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Writing Past Wrongs

Headline Photo

Illustration by Josh Hagler

By Shane Dale

Friday September 7, 2001

There's a student-oriented program here at the University of Arizona that most are either unaware of or unfamiliar with. It's a state-funded organization known as the Writing Skills Improvement Program (WSIP). This program, in an effort to offset what it sees as past discrimination against minorities, practices discrimination itself.

The WSIP defines itself as "an academic support program for minority and economically disadvantaged students."

More specifically, the program works as described on its Web site: "Students are eligible to receive free tutoring on a regular basis from the Writing Skills Improvement Program if they are of an ethnic minority (American Indian, Asian or Pacific Islander, African American, or Hispanic), or if they are receiving any of the following categories of financial assistance: Federal Perkins Loans, Pell Grants, Supplemental Opportunity Grants, Stafford Loans and Work Study Assistance as well as State Student Incentive Grants."

The WSIP is certainly an effective tool for which to assist students. On its Web site,, it claims to have made significant progress in aiding students with their writing skills. It's reported, "the average WSIP participant's semester English course before and after tutoring evidenced a difference of 1.37 grade points" - impressive, to say the least.

However, the effectiveness of the program is not in question here - the integrity of the program is. I don't doubt the good character of the tutors who work for the WSIP who give a generous amount of time and patience to help students with their studies, but I do doubt the integrity of the program as a whole.

If this program were simply offered free to all students with an economic disadvantage, there would be no problem. Likewise, if it were designed for all students whose primary language is not English in addition to those who are economically disadvantaged, that would be fair. But this is obviously far from the case.

For instance, a white student from somewhere in Western Europe who is not receiving financial aid - someone who could undoubtedly benefit from a personal tutor for writing English papers - is ineligible for this program. At the same time, an American-born student of any non-Caucasian descent who speaks fluent English would be eligible.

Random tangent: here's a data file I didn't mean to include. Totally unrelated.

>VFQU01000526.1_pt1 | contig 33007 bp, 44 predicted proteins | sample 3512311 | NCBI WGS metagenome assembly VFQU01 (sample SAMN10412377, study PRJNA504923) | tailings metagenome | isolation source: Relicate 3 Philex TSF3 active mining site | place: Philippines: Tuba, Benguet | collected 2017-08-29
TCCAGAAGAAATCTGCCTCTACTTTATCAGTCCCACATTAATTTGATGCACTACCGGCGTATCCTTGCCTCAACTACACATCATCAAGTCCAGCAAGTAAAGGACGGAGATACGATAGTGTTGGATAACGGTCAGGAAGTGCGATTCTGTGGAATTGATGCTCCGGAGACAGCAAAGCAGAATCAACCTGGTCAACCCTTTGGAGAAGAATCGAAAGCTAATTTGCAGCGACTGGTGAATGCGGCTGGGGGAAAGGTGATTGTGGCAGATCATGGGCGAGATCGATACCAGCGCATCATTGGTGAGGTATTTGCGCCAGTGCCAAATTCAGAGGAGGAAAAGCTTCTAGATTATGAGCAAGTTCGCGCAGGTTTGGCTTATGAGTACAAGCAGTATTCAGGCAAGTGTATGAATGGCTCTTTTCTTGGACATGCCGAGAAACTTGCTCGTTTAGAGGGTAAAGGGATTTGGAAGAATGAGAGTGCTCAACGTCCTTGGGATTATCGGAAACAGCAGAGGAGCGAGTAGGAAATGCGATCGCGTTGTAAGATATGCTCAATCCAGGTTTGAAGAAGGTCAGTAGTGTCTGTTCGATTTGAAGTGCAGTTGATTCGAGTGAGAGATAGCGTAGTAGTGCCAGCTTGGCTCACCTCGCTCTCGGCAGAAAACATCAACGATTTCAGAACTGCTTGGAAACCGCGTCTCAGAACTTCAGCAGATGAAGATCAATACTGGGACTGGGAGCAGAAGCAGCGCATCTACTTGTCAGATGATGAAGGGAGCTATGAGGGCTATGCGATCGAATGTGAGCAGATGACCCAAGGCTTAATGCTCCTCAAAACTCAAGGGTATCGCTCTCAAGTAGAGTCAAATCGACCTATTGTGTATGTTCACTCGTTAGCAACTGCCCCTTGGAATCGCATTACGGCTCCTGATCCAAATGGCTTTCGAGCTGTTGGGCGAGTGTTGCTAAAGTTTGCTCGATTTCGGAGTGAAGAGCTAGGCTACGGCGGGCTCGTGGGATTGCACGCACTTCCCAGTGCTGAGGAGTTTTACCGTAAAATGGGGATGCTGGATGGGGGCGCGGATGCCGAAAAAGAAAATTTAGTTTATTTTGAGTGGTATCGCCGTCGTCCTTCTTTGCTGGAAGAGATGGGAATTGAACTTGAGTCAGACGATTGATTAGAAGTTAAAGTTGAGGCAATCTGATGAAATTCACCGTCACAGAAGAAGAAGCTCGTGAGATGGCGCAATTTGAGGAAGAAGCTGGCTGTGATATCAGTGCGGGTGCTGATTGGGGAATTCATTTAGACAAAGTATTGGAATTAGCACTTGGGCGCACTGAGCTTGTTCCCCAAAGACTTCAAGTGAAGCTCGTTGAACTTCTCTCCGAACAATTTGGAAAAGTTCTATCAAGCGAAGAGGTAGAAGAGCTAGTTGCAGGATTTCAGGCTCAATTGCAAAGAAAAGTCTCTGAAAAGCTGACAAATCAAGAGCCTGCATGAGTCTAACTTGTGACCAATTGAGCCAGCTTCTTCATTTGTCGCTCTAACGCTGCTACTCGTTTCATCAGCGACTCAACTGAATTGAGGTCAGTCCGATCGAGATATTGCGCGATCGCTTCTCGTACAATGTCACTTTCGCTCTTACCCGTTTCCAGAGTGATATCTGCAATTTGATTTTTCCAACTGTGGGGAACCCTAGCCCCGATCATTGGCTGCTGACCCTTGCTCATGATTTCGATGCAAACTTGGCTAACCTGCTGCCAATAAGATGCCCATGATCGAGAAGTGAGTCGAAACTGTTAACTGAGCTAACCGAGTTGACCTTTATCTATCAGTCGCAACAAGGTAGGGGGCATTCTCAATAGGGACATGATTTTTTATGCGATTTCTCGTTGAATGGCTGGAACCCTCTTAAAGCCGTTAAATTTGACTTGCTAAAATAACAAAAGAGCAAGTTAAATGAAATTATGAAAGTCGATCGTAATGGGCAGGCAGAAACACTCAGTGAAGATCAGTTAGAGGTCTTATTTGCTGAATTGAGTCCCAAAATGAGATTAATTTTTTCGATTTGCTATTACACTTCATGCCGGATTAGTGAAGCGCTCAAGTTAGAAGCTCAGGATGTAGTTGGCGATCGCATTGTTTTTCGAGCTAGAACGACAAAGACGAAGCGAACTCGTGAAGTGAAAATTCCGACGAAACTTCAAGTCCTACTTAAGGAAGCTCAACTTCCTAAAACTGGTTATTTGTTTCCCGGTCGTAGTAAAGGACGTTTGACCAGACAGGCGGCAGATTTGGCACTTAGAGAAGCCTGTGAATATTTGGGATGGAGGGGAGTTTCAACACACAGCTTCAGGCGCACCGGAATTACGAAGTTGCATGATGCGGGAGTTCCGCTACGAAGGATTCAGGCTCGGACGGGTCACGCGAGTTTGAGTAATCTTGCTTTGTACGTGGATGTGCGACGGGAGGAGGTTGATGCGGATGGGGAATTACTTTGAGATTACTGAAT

Here's another one: a white couple has one biological child and adopts a child of an ethnic minority at roughly the same time. They both go to the same schools growing up, get similar grades, and both decide to attend the UA. One of them can receive free tutoring for papers in any class he or she takes. The other cannot.

Of course, these are just hypothetical scenarios, so consider this real life example.

I live in an apartment with two guys I've known since high school. One is white and one is Hispanic. The three of us took several classes together throughout high school, including an English class and several other classes where writing essays and term papers were involved. My Hispanic roommate was a co-valedictorian; my white roommate and I were both solid students, but weren't quite on his level.

Two questions. First, which of the three of us would likely benefit the least from the WSIP? Second, which of the three of us is the only one eligible?

There are several other programs on campus designed to help guide students through the rigors of a tough writing course, but that isn't the point. The point is that a discriminatory program such as this has existed here at the UA for 16 years. Moreover, state tax dollars are funding it. If the WSIP were a privately funded organization, there would be no argument to make, but that's not the situation here. If your parents live in Arizona, they help pay for this program.

The WSIP effectively says it knows that only poor white students need free tutoring, but all minority students need its help. That mindset is racist, misguided and flat-out wrong.

Beyond that, the apparent necessity for the program is further explained on its Web site: "In past years, it has become clear that problems with English usage and writing skills are the greatest common obstacles faced by these students." This is an insult and a proverbial slap in the face not only to minorities, but to more financially dependent students of all races as well. My definition of a worthwhile state program is not one that, in effect, calls poor and minority students dumb.

The Writing Skills Improvement Program, and any program on campus with similar criteria, may be an effective learning tool, but its criteria for providing that tool is immoral and closed-minded. In an effort to promote equality here at the UA, this program needs to be reformed; otherwise, it should cease to be funded.


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